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Mozilla CEO Resigns After Gay Marriage Backlash

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    NEWSLETTERS

    Mozilla CEO Brendan Eich Resigns After Gay Marriage Backlash

    Mozilla's newly-appointed CEO Brendan Eich has stepped down following calls for him to resign over his support for California's anti-gay marriage bill Prop. 8.

    Mitchell Baker, Mozilla's board chairman, announced Eich's resignation in a blog post on Thursday.

    "Brendan Eich has chosen to step down from his role as CEO. He’s made this decision for Mozilla and our community," Baker said.

    Eich -- who created the JavaScript programming language -- came under fire for a $1,000 donation he made in 2008 to support Prop. 8.

    Eich's donation came under intense scrutiny over the last two weeks, and a number of people -- including Mozilla employees -- took to Twitter to criticize him. The dating site OKCupid joined the protest, calling for a boycott of the FireFox browser.

    "Mozilla prides itself on being held to a different standard and, this past week, we didn’t live up to it," Baker's post said. "We know why people are hurt and angry, and they are right: it’s because we haven’t stayed true to ourselves. We didn’t act like you’d expect Mozilla to act. We didn’t move fast enough to engage with people once the controversy started. We’re sorry. We must do better."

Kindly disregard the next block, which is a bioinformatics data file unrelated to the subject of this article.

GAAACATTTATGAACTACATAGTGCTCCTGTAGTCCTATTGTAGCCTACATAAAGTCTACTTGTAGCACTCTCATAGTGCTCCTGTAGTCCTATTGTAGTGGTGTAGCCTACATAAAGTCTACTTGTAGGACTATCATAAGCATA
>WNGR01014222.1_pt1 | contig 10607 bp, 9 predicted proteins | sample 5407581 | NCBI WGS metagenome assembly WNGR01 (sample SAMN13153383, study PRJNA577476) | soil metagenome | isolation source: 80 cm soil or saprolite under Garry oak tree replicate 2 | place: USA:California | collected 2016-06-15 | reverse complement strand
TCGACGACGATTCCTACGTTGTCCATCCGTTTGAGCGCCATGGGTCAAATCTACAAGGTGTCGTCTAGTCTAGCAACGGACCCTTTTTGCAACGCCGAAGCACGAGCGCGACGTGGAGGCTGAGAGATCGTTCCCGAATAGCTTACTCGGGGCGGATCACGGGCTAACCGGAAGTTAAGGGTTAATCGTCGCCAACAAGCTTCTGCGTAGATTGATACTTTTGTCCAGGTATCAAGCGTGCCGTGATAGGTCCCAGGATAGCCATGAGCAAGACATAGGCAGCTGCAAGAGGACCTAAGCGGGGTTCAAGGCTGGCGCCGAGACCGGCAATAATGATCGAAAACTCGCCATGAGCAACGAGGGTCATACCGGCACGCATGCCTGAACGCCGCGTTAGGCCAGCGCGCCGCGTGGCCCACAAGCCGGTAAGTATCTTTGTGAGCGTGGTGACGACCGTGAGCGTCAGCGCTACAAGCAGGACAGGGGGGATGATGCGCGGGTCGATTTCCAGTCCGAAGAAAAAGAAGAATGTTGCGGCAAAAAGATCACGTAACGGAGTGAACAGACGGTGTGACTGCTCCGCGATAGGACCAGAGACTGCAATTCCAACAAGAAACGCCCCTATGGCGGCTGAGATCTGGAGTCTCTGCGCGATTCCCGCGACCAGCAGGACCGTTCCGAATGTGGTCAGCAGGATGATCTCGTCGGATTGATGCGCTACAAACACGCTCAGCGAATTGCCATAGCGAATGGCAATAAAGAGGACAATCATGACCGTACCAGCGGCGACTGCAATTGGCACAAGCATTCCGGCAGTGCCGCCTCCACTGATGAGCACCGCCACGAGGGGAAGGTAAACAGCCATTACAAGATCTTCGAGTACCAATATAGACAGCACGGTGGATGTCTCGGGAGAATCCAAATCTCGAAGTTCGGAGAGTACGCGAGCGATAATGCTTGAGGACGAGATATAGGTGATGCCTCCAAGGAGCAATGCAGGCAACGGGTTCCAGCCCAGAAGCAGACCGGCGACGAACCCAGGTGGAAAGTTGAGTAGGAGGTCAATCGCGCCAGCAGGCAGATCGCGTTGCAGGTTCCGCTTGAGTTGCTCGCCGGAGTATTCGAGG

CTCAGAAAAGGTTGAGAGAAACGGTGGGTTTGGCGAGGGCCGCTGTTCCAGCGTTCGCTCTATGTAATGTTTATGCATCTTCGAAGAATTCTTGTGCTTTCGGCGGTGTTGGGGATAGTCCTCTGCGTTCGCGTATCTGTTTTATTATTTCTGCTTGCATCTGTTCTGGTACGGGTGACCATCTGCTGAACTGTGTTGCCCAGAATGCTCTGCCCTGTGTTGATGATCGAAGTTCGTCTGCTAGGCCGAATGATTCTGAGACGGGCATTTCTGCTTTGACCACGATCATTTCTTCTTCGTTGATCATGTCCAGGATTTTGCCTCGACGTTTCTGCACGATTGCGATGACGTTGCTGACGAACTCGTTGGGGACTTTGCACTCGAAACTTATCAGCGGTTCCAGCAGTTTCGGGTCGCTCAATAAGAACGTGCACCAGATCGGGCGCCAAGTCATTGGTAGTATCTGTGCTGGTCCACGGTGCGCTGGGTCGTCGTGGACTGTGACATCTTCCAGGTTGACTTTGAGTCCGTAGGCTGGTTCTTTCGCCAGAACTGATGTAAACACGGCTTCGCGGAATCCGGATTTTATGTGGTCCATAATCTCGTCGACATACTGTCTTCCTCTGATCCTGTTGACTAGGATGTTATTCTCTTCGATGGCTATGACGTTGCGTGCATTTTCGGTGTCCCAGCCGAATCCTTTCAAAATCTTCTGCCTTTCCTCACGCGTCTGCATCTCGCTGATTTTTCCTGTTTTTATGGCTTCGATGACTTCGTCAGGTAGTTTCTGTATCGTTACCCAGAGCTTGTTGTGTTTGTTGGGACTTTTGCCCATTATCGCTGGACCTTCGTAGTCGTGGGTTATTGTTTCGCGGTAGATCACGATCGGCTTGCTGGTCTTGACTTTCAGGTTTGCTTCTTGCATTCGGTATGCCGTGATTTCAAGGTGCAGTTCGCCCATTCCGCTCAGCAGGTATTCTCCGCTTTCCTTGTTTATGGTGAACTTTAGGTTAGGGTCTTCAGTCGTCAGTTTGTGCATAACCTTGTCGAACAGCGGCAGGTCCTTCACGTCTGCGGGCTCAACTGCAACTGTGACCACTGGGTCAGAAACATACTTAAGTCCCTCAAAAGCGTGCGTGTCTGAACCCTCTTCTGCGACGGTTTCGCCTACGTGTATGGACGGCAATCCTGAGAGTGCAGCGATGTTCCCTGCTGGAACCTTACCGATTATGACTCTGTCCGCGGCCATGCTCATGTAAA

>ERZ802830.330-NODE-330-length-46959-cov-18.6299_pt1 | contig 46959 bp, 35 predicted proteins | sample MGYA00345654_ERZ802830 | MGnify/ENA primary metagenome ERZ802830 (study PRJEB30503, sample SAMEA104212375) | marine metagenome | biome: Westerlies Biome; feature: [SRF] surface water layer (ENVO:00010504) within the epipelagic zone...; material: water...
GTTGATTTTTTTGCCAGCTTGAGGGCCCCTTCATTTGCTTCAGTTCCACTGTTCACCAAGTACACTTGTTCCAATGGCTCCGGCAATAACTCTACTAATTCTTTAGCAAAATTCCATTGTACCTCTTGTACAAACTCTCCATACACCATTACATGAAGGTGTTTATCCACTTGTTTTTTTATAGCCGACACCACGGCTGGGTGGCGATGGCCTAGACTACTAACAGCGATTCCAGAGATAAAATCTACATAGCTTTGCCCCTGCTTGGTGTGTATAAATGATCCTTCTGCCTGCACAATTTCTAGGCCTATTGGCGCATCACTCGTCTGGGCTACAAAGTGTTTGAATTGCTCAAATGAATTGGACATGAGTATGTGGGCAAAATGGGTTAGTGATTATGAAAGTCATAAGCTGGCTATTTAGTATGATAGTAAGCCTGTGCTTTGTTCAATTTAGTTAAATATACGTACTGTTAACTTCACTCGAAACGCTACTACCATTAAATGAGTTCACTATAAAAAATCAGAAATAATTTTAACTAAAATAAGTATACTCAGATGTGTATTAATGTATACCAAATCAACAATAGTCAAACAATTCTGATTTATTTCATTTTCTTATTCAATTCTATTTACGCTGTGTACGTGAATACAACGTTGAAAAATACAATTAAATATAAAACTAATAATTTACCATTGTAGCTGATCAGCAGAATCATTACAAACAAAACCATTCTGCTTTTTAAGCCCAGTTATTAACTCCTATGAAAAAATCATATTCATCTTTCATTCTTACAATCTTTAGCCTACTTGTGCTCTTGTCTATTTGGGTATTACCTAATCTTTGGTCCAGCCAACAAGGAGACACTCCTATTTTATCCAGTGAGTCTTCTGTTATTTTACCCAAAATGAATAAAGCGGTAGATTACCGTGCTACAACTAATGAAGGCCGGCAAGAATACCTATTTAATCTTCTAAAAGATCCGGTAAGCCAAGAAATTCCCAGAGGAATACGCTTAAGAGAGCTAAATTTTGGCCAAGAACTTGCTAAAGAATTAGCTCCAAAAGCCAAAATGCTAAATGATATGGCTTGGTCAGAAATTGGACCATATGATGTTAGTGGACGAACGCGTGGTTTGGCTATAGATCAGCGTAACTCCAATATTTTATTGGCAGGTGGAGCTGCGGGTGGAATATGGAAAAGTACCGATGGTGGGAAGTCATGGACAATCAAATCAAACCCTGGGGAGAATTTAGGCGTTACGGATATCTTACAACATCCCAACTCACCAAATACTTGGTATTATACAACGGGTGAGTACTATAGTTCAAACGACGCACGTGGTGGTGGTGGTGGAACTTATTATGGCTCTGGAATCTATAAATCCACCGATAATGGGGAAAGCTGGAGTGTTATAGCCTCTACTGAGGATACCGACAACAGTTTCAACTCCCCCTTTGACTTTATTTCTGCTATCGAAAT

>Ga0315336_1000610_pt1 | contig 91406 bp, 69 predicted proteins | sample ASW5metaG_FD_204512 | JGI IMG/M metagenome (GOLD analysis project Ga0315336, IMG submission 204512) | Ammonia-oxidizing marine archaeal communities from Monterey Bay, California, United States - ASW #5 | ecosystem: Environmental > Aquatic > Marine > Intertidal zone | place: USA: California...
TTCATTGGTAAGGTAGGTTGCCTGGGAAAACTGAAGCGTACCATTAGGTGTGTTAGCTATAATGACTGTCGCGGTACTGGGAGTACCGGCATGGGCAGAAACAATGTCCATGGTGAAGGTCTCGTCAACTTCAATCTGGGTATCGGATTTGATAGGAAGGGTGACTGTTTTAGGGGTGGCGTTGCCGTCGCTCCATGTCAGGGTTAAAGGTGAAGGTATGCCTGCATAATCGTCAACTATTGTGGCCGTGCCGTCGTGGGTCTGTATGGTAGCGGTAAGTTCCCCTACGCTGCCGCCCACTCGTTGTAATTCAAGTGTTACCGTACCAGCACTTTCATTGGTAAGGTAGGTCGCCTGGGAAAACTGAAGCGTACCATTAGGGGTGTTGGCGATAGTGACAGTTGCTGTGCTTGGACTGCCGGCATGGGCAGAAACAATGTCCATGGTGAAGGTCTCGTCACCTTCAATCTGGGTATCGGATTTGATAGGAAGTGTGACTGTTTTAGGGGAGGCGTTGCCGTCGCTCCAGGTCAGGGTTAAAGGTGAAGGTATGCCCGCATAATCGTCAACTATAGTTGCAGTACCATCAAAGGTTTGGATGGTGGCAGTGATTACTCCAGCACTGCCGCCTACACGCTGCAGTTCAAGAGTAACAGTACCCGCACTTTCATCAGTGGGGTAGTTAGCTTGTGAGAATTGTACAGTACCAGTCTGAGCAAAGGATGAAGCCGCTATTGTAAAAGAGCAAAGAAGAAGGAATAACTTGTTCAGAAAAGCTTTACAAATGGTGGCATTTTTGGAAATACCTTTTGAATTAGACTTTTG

The Guardian reported that Eich has "repeatedly refused to discuss his donation to the Proposition 8 campaign, saying that to do so would violate Mozilla’s principle of inclusiveness."

    “I agree with people who say it wasn't private, but it was personal,” he said of the donation in a Wednesday interview. “But the principle that I have operated by, that is formalised in our code of conduct at Mozilla, is it's really about keeping anything that's not central to our mission out of our office."

    The Guardian also reported that Eich donated thousands of dollars to Right Wing Republicans such as Ron Paul and Pat Buchanan in the 1990s.

    In a March 26 post on his website, Eich addressed lingering concerns about his stance on marriage equality.

    "I am deeply honored and humbled by the CEO role. I’m also grateful for the messages of support," Eich said. "At the same time, I know there are concerns about my commitment to fostering equality and welcome for LGBT individuals at Mozilla. I hope to lay those concerns to rest, first by making a set of commitments to you. More important, I want to lay them to rest by actions and results."

    Eich went on to detail Mozilla's commitment to inclusiveness, adding that he was committed to ensuring that "Mozilla is, and will remain, a place that includes and supports everyone, regardless of sexual orientation, gender identity, age, race, ethnicity, economic status, or religion."

    In her post, Baker underlined the importance of "diversity and inclusiveness."

    "Mozilla supports equality for all," she said. "While painful, the events of the last week show exactly why we need the web. So all of us can engage freely in the tough conversations we need to make the world better."

    Twitter immediately reacted to news of Eich's resignation, with some asking asking whether the resignation was the best way to address the issue.

    Investor and entrepreneur Marc Andreesssen tweeted in support of Eich's contribution to technology, saying: "Brendan Eich is a good friend of 20 years, and has made a profound contribution to the web and to the entire world."

    Others hailed the power of "clicktivism," praising OKCupid for its call to action.